Any ideas for better gardening in the desert are always welcome. This makes a lot of sense. It’s 98 degrees outside, but 73 inside, and our evaporative  cooler is on low to save power. The humidity level is only 12%, so we can do that here.

Read and click on the video for more interesting details…Ben

 

More Are Gardening During the Pandemic

Those into gardening and landscaping usually are pretty much on auto-pilot when spring and summer roll in, weeding, planting, watering, etc., but this year, with the coronavirus pandemic, their hobby may have taken on an even more important role. It’s a way to relieve stress while expressing creativity.

Even with many businesses locked down for months, gardening and nursery centers have remained open and thrived to meet those needs of customers and clients.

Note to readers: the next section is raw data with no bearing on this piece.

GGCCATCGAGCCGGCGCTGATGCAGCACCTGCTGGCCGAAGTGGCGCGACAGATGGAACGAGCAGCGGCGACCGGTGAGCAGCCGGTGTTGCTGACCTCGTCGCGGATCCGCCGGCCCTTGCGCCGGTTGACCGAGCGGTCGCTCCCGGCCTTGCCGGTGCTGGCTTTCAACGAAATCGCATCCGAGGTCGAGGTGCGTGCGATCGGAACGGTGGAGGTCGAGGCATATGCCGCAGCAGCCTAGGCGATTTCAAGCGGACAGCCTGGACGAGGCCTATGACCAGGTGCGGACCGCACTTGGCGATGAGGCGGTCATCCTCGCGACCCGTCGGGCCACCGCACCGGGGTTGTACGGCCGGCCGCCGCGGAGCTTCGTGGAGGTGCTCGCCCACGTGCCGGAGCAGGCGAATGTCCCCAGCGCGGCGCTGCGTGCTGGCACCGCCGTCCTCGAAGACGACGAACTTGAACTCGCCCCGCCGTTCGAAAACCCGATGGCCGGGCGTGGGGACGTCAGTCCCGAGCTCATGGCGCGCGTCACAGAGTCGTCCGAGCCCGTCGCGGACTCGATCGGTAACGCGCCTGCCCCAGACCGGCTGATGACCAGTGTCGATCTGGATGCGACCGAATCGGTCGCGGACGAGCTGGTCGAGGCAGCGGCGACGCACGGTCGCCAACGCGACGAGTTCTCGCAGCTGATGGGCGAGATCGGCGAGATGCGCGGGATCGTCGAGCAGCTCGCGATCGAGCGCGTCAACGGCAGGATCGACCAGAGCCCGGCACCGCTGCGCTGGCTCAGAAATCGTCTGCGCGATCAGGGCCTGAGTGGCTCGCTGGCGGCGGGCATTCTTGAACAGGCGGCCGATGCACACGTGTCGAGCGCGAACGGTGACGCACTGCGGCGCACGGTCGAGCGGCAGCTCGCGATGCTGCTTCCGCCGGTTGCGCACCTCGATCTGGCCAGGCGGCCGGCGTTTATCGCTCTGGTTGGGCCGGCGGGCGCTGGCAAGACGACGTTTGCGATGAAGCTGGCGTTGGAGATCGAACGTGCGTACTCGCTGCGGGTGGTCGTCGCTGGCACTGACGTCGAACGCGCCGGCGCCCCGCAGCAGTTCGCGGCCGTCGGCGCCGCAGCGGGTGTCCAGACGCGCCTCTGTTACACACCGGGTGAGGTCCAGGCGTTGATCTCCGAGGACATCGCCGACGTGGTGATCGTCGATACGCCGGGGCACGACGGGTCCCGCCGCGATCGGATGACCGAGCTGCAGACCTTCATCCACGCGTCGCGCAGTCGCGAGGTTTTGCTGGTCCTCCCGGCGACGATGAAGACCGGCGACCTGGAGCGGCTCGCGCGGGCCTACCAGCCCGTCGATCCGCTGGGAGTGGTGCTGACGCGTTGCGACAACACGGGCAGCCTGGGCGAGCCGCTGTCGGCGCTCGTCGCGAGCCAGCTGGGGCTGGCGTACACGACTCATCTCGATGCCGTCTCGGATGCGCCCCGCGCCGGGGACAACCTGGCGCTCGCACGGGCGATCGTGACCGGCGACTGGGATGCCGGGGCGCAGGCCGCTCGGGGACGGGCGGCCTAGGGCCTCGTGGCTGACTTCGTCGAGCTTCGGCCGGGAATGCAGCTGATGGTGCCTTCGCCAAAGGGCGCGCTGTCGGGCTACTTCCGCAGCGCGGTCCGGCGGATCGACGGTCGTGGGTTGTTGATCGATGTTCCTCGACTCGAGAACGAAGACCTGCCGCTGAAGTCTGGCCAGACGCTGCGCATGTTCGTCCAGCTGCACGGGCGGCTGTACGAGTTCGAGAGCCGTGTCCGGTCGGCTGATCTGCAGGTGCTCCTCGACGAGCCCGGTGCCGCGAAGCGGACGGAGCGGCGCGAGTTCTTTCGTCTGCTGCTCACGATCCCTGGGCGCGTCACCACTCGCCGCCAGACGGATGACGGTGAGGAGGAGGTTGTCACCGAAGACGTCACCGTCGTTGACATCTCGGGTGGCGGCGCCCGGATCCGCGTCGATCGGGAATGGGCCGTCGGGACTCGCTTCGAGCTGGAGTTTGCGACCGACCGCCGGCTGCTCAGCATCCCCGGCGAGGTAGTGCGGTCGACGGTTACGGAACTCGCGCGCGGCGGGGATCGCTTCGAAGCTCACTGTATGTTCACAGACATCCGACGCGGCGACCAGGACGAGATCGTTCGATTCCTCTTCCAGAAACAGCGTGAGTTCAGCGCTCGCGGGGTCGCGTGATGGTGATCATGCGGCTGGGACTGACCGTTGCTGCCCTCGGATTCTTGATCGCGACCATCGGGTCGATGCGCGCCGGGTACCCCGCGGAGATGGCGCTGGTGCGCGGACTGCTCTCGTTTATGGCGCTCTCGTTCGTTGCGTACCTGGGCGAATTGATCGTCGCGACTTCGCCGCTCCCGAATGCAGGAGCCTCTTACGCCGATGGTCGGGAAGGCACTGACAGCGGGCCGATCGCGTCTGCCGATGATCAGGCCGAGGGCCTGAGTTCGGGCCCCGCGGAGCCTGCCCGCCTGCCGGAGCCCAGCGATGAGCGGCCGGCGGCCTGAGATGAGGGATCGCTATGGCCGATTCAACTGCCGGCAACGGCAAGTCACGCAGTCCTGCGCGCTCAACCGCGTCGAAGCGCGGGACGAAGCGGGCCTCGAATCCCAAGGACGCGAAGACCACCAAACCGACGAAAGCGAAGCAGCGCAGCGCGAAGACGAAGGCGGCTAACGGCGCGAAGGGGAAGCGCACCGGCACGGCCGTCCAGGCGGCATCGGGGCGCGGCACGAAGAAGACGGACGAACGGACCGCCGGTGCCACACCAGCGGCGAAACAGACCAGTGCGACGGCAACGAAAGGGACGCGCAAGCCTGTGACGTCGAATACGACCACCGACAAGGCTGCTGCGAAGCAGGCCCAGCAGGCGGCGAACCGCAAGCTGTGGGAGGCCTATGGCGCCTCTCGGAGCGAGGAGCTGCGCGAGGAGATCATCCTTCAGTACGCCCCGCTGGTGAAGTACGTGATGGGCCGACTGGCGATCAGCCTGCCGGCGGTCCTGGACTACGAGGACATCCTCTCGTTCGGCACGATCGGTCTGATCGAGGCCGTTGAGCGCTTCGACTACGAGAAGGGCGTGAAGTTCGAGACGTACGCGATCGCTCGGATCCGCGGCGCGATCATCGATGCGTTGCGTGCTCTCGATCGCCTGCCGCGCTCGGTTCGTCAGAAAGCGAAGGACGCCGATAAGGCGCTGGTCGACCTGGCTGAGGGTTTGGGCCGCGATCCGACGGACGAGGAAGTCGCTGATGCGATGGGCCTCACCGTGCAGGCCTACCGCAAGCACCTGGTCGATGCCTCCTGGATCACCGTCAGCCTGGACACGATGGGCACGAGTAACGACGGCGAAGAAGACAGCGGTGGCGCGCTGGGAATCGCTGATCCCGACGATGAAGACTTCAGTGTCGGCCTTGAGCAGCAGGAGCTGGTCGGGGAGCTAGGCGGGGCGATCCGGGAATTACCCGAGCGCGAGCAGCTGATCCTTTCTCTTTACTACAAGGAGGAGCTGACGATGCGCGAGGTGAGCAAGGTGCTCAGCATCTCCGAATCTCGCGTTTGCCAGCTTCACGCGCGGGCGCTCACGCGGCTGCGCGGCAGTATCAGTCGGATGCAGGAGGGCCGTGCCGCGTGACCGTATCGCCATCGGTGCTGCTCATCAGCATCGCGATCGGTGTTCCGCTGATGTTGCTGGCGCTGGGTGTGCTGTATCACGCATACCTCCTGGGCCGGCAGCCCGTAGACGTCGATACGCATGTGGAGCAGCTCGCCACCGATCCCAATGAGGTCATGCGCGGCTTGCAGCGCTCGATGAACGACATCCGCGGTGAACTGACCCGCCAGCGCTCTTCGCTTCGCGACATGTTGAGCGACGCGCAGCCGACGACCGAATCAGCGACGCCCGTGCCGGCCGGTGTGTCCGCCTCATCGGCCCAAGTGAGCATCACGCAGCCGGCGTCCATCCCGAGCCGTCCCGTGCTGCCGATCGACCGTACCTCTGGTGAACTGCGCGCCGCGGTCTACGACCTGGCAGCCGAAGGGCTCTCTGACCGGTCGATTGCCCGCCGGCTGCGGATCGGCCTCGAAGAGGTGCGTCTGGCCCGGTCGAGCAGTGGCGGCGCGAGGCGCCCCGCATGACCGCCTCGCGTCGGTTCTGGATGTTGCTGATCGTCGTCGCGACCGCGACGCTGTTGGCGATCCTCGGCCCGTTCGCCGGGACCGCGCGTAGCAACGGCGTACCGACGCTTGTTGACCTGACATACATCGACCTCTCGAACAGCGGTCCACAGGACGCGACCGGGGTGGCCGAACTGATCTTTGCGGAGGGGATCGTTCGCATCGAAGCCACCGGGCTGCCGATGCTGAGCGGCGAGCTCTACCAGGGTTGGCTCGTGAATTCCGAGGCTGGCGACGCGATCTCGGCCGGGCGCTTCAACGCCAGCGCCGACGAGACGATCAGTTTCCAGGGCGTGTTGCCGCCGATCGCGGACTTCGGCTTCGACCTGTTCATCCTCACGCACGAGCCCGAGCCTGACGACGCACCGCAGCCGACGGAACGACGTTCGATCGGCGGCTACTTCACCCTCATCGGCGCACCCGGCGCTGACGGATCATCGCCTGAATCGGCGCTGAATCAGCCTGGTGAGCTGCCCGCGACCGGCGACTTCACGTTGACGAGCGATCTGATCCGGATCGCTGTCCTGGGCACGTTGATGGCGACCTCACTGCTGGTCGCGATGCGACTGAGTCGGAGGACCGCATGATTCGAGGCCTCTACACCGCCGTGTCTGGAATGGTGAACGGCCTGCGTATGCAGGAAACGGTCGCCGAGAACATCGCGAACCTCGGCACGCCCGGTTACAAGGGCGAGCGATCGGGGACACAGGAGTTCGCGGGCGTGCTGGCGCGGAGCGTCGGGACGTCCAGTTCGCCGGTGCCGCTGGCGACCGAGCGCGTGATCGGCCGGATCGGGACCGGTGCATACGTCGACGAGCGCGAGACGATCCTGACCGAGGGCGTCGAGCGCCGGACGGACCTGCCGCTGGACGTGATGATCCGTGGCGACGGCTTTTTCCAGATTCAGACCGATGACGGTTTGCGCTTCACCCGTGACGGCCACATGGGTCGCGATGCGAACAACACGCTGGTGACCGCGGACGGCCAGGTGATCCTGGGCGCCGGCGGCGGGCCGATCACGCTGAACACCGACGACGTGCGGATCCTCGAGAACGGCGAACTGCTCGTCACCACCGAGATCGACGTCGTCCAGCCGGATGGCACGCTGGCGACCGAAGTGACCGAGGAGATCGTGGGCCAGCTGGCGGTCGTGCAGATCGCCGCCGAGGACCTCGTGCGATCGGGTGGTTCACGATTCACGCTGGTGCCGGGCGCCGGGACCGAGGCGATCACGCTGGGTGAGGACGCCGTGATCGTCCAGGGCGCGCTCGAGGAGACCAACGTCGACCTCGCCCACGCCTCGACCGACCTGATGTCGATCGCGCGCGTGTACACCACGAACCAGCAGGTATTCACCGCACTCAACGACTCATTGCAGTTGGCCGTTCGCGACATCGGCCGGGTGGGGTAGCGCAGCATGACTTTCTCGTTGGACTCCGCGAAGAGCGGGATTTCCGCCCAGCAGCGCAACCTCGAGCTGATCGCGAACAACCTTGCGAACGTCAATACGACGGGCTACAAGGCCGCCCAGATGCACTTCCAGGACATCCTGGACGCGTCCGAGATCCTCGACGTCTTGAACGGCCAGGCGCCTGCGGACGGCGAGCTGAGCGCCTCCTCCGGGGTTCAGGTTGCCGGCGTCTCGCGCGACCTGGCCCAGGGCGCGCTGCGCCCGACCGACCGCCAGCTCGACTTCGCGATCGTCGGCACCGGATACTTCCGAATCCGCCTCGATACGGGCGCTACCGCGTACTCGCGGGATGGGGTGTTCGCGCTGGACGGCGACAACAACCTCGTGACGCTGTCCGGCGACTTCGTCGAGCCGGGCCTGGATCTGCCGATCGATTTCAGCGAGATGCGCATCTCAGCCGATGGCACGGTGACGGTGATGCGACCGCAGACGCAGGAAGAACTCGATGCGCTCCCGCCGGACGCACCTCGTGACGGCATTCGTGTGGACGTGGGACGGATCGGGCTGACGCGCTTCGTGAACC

“We’ve actually seen an increase in business,” said Nathan Boliek, sales manager at TDH Landscaping on Hess Road in Monkton.

“We’re finding that people are investing money in their properties now with the attitude that, ‘Hey, we canceled our summer vacation, we may not even travel next year.’ So, beautifying and even going so far as to build pools and things of that nature has been on the uptick.”

Source: In Baltimore County, interest in gardening keeps growing during COVID-19 crisis – Baltimore Sun

Our garden has been mixed this year. We’ve always done what I call “fortress gardening” where everything is covered and the whole space is enclosed in “chicken wire.”

Over the years, the birds & squirrels have found the holes in our defenses, so today I spent several hours tightening things up. It’s pretty frustrating to see your hard work eaten in just a short while.